Inspiration: Tarot’s suite of earth. Venus in retrograde (yes, really). Compost. My writer-friends who are always doing so much. ❤
 
Creation: Two knitting projects on the go – still working on the (cobalt blue) extensions for a pair of (beige, fishnet) stockings, sorting out how to do the toe. Heel up next… or maybe I’ll start the second stocking and go from there. Also working on a “sample” of a sock pattern. Next steps there are (a) finish the sock (taper off the heel gusset + knit in the round, then decrease to make the toe), then (b) knit an actual PAIR of socks for the lovely wife. 🙂 Have promised myself an hour of creative writing on Wednesday evening, plus further scribbling over the course of this week. I want to re-prioritize my writing, so that I can actually get a manuscript (maybe even two?) finished. Rawr!
 
~*~
 
 
TTFN,
Meliad the Birch Maiden.
 
 
[1] I am absolutely getting those earrings – or a smaller version there-of – btw. Can’t wait! 😀
 
[2] Like actual crazy. Panic attacks and exacerbated mental health crap. That kind of crazy.
 
[3] Not that I’ve been considering anything like that at all… >.>

Sour Kraut: The Adventure Continues!

So, back in the summer, I learned how to make sour kraut at a Queering613 workshop. (It was a tonne of fun, and I made a few new friends, which was also pretty great). We’ve been eating it for months, because I made a big jar off it, and it was time to top it up a couple of weeks ago.
 
I transferred everything to my spiffy Fermentation Crock (a gift from a pottery-making friend who is just as DIY as I am, if not more-so), topped it up with salt water and fresh cabbage, and let it sit for a week or so.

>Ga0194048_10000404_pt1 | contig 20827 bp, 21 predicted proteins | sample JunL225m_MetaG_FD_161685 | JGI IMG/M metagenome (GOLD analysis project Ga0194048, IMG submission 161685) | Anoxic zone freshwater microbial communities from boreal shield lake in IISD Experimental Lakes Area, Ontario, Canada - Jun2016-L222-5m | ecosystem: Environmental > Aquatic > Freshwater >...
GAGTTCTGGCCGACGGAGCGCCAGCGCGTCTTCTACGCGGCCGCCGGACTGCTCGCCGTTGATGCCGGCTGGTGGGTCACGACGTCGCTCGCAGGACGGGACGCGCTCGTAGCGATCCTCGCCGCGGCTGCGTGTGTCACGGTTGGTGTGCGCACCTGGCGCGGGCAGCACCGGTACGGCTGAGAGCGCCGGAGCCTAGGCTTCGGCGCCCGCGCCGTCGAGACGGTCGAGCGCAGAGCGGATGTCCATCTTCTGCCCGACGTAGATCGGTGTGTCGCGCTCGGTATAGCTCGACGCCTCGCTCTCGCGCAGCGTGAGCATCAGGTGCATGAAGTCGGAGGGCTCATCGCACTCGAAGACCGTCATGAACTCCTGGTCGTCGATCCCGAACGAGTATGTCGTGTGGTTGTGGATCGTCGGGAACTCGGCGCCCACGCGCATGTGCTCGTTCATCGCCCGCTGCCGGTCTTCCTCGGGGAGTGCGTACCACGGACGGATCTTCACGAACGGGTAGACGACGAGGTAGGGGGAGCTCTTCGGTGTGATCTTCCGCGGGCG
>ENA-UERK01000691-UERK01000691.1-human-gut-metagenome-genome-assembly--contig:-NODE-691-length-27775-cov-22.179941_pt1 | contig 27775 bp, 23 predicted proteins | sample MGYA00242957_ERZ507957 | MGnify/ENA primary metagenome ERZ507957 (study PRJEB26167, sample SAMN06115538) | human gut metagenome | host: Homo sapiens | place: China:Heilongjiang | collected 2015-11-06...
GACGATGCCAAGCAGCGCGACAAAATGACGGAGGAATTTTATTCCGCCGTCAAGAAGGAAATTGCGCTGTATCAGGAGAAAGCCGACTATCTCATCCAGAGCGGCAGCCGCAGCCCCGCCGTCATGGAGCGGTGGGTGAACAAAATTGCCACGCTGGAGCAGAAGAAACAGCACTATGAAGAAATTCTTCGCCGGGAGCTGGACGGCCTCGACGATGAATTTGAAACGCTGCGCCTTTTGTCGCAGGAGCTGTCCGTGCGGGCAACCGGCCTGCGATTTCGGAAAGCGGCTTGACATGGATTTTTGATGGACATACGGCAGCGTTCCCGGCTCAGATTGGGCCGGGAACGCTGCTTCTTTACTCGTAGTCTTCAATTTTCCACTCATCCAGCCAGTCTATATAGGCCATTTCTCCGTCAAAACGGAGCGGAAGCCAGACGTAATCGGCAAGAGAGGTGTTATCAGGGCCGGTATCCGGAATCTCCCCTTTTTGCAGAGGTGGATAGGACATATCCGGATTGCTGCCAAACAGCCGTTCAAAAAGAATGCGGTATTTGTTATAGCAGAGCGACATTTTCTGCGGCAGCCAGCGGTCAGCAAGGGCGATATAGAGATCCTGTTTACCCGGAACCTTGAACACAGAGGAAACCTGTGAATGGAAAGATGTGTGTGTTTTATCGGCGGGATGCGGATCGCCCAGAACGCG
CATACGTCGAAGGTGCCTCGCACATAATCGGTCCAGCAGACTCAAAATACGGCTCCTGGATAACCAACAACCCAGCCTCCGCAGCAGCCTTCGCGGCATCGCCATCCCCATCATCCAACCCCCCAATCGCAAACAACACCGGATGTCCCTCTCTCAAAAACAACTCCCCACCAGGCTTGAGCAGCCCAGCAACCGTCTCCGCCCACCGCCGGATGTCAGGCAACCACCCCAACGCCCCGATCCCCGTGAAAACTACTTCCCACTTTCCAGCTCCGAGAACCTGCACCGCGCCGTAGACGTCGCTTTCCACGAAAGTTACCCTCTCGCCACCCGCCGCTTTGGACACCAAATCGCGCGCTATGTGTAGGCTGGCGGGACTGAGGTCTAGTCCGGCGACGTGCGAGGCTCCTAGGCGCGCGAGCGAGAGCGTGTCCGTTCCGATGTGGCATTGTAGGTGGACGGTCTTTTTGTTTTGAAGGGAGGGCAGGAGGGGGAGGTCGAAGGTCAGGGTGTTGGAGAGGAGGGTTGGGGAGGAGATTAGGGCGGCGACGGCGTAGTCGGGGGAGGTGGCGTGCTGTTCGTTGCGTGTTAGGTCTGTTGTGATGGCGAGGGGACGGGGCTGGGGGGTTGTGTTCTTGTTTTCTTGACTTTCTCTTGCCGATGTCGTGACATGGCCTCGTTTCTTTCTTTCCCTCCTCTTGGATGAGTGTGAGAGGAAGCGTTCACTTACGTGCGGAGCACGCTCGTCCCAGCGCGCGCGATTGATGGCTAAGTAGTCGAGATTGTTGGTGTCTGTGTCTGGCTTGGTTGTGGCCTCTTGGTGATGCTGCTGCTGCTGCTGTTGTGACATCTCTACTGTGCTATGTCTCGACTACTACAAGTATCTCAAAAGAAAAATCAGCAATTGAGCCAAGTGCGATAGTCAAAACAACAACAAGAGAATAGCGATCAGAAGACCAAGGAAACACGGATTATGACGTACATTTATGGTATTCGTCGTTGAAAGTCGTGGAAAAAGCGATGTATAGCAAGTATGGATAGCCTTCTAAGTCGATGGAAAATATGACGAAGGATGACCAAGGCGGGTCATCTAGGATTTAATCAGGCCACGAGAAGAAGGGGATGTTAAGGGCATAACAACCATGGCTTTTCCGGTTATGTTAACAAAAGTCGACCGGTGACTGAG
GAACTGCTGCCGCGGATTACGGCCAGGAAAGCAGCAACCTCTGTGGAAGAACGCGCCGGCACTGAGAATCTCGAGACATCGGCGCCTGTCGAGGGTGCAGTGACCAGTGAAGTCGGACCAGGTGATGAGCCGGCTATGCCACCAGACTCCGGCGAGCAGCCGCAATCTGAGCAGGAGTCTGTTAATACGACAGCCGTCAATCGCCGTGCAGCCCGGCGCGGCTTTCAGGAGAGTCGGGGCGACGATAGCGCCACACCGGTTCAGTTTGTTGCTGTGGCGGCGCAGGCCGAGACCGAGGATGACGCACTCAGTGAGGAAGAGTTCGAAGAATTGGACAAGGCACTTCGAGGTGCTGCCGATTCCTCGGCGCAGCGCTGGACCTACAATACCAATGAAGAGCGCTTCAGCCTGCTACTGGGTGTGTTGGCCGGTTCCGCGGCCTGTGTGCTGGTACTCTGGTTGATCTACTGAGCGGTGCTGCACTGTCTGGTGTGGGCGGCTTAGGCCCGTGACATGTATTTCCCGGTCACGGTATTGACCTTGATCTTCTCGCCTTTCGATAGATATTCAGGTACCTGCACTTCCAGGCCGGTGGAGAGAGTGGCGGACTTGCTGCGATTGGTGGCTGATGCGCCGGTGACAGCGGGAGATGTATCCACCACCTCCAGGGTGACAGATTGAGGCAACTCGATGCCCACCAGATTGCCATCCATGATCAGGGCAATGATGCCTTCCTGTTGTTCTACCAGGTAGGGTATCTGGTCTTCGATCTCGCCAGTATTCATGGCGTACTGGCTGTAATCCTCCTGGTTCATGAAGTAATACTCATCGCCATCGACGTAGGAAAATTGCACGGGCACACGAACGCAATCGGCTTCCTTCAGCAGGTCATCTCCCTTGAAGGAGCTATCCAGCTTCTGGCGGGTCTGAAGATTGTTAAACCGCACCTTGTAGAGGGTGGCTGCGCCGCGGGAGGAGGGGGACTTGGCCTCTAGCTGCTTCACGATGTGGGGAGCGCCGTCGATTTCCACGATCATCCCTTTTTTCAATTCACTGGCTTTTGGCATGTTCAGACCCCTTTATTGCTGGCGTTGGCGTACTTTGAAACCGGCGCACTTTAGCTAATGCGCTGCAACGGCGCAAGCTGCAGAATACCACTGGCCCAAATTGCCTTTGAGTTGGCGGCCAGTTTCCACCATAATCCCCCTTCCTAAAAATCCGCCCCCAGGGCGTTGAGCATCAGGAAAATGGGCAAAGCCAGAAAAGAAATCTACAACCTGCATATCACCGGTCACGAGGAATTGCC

Woops.
 
Reader, I let things get mouldy. O.O
 
Now, if you’ve been reading this for a while, you know that I am generally not a “Throw It Out, It’s Ruined!” kind of gal. I have scooped out the spoiled stuff (which was above-water-level, as is to be expected[1]) added a cup of filtered whey (from my last batch of kefir – see, I told you I’d mention whey in a follow-up post) and 2tbsp salt dissolved in some filtered (boiled and cooled, actually, which seems to be working just fine, at least when it comes to making kombucha) water and… we’ll see if this works.
Fingers crossed.
 
I hope it works. I don’t want to have to compost the entire batch, and I do want to be able to serve sour kraut with perogies in the near future, plus use it to make sandwiches (it goes really well with garlicky hummus, and I think it would be good on a roast pork sammie as well) when my wife and I are working in the shop.
 
I’m really interested in continuing to make fermented veggie pickles. I’d like make some rutabaga & beet pickles (like you eat with shawarma) and to try lacto-fermenting as’kibwan'[3] using either a recipe like this or just working it the way I do my sour kraut (similar to this). I’m interested in using diced chard and kale stems (which I typically dice and freeze, and then chuck into stews and braises) to make a chunky, crunchy kraut for sandwiches, too, that I could also chuck into stir-fries or braises in lieu of needing to add vinegar for “brightness”. I’m even thinking about trying to make fermented hummus using whey and maybe kombucha-vinegar (instead of lemon juice)… just for the heck of it, really.
I mean, we’ll see if I do any of this. But it’s on my mind, and they are things I’d like to try.
 
 
TTFN,
Meliad the Birch Maiden.
 
 
[1] Sour kraut is an anarobic[2] ferment, so it’s only good (or safe, for that matter) to eat if you’re keeping it submerged. Which is why fermentation crocks often involve a weighted lid that fits inside the crock, rather than on top of it.
 
[2] Meaning “needs to be kept away from air” in order to ferment properly. Kefir is an example of an arobic ferment, that needs air circulation to properly do its thing.
 
[3] I have yet to dig my sunchokes – which are maybe called as’kibwan’, or something close to it(?), in Anishnaabemowin (local indigenous language – I figure it’s an indigenous-to-the-area plant, might as well use its real name) – out of the back yard, though it’s warm enough to day that I can probably do so. I admit to be a bit nervous about storing my (current) favourite root crop. I don’t (yet) have a bucket of sand that I can stick them in, so I’m looking at blanching-&-freezing and pickling in the interim.

Adventures in Cheese-Making, Part Five: Kefir (this time with kefir grains!)